At approximately 0830 hours as the QUEEN ELIZABETH, RICHELIEU and LONDON were withdrawing to rejoin the carriers they were attacked by about 10 Nakajima Ki-43 [Oscar] fighters. No damaged was caused to the bombardment force and the CAP shot down two of the attackers.

At approximately 1300 hours all units of Force 63 re-joined and course was set southerly to RV with Force 70, the refueling force.

In the afternoon Force 63 was located by a Mitsubishi Ki-46 reconnaissance aircraft which was shot down by the CAP.

 

12th - Force 63 RVed with Force 70, which comprised the oiler RFA EASEDALE escorted by the frigate LOSSIE.

After refueling the LONDON detached for Simonstown and Force 63 steered for a position west of Padang.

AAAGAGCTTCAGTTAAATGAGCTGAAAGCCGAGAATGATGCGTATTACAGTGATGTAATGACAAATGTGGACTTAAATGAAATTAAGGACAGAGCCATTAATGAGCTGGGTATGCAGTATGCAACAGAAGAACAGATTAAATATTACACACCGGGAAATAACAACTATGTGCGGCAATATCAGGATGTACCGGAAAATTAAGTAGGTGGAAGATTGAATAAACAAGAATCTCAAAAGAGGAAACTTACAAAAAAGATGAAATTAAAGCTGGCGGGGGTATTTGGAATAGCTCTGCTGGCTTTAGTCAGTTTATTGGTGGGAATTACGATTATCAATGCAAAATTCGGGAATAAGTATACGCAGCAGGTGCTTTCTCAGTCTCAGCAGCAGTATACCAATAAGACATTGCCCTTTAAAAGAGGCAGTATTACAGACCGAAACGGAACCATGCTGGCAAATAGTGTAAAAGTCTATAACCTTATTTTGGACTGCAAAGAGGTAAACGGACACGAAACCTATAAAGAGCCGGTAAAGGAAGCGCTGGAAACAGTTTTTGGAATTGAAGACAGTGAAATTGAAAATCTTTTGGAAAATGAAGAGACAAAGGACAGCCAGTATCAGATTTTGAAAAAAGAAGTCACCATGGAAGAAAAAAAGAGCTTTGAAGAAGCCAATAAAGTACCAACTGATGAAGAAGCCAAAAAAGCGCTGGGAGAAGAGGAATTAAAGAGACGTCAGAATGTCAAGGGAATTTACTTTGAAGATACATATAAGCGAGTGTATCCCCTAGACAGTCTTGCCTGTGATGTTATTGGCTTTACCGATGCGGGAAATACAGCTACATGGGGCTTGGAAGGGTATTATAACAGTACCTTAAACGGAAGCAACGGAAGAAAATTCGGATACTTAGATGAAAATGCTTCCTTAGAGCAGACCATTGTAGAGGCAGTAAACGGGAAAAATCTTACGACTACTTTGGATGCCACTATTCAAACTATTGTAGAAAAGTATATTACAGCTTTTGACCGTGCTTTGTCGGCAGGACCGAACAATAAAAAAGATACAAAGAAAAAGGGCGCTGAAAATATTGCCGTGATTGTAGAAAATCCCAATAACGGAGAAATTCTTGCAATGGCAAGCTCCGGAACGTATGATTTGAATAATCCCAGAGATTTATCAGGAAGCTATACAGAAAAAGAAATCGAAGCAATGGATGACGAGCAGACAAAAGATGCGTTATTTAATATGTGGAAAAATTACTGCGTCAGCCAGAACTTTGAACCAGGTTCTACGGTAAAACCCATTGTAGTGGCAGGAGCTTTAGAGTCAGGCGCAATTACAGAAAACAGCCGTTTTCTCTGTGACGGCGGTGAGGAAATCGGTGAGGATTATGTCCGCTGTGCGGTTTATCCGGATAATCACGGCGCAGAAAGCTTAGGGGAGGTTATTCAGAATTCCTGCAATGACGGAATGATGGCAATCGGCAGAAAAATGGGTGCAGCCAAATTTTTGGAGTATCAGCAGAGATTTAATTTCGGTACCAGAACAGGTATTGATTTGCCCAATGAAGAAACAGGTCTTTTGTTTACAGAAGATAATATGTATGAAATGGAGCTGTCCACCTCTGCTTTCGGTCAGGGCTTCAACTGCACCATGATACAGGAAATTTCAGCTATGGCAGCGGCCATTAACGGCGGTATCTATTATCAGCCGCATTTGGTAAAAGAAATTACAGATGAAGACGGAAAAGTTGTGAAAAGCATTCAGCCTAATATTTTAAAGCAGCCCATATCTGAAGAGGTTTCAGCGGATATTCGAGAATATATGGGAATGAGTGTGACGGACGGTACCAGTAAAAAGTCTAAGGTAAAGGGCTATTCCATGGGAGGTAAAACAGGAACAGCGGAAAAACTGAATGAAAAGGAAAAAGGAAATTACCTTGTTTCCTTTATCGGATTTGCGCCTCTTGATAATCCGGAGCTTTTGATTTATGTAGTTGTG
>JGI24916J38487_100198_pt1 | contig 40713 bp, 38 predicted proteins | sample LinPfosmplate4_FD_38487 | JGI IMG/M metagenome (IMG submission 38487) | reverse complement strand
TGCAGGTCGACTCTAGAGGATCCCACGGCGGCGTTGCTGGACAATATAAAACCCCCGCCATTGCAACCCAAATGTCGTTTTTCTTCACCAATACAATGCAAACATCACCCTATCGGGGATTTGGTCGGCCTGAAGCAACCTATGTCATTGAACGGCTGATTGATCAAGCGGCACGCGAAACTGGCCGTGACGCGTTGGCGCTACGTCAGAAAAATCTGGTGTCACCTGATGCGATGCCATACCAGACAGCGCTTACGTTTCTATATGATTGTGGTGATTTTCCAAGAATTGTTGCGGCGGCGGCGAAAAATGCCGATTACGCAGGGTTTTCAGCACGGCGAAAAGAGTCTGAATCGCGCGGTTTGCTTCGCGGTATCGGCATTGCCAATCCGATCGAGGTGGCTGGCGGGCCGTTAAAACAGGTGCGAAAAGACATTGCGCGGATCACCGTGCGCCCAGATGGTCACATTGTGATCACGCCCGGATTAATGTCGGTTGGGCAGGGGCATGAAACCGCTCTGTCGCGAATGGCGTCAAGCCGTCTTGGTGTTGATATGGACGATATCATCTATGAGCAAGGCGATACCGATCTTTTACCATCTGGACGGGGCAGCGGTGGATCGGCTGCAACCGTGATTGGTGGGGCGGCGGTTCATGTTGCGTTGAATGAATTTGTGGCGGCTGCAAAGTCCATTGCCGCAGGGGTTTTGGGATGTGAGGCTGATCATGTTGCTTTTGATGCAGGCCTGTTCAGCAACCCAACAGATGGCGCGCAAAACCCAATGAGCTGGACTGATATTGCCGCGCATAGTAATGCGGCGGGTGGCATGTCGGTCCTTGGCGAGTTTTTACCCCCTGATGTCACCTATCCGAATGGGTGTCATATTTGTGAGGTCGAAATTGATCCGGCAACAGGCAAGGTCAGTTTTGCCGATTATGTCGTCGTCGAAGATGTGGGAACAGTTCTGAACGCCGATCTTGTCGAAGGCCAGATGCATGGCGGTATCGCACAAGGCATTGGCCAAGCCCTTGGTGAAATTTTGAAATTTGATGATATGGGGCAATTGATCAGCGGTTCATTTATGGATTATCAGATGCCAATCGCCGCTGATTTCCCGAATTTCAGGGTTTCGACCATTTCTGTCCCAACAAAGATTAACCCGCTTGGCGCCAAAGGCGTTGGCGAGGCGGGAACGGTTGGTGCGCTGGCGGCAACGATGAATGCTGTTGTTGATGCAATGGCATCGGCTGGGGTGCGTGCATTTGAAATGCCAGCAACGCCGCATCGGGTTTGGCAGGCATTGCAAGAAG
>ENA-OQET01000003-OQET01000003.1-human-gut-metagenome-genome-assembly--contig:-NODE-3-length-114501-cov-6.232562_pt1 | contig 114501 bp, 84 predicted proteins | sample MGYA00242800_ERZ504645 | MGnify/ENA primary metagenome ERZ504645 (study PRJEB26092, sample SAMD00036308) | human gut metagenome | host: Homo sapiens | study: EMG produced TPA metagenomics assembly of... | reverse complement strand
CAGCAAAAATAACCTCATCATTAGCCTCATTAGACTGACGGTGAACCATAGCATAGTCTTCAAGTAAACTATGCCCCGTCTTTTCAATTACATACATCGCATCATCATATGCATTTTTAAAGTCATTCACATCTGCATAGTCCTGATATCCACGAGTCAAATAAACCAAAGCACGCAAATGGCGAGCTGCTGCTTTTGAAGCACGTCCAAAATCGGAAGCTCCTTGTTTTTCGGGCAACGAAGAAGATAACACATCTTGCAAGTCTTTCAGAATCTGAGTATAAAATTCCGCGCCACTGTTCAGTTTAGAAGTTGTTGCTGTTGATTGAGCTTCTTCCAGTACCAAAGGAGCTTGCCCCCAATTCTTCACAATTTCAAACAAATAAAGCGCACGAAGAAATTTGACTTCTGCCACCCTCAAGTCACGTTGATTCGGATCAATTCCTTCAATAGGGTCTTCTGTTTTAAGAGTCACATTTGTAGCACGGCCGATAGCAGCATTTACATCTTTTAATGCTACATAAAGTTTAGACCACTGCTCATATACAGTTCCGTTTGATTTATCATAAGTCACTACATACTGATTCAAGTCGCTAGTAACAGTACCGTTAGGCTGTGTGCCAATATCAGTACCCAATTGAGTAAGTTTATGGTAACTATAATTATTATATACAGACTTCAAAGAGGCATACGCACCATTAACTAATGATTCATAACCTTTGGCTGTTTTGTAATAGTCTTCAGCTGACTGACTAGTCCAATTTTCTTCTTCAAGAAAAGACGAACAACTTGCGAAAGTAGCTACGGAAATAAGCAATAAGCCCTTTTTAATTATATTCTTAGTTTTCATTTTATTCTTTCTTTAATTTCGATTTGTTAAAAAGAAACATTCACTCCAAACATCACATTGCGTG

14th - In the morning Force 63 arrived at a position approximately 150 miles west of Padang. Following which they cruised in this position during the day.

Photographic reconnaissance flights were then flown over the west coast of Malaya in the area of Port Swettenham and in the vicinity of Padang.

Japanese aircraft carried out several high level attacks without any success.

 

15th - Force 63 continued cruising in a position approximately 150 miles west of Padang.

Photographic reconnaissance flights were then flown over the west coast of Malaya in the area of Port Swettenham and in the vicinity of Padang.

An air strike was carried out on the port of Emmahaven where a 4000 grt merchant ship was strafed and damaged.

Japanese aircraft carried out several high level attacks without any success and one Oscar was shot down.

 

16th - At 0530 hours Force 63 set course to return to Trincomalee. At the time the destroyers VENUS and VIRAGO were detached to carry out a sweep between the outlying islands and the mainland, from Ayer Bangis Bay to Natal Road. Six junks were sunk.

 

17th - At 0900 hours the destroyers VENUS and VIRAGO rejoined Force 63.

 

20th - Force 63 arrived back at Trincomalee.

 

21st to 26th - QUEEN ELIZABETH was at Trincomalee.